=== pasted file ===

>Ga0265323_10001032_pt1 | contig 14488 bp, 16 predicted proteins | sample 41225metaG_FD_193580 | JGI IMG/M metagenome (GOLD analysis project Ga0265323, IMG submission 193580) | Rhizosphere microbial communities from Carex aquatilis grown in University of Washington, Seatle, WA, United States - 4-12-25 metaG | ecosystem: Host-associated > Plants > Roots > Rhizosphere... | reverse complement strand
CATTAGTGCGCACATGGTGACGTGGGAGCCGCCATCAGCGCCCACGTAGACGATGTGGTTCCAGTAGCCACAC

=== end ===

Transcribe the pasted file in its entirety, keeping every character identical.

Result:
>Ga0265323_10001032_pt1 | contig 14488 bp, 16 predicted proteins | sample 41225metaG_FD_193580 | JGI IMG/M metagenome (GOLD analysis project Ga0265323, IMG submission 193580) | Rhizosphere microbial communities from Carex aquatilis grown in University of Washington, Seatle, WA, United States - 4-12-25 metaG | ecosystem: Host-associated > Plants > Roots > Rhizosphere... | reverse complement strand
CATTAGTGCGCACATGGTGACGTGGGAGCCGCCATCAGCGCCCACGTAGACGATGTGGTTCCAGTAGCCACAC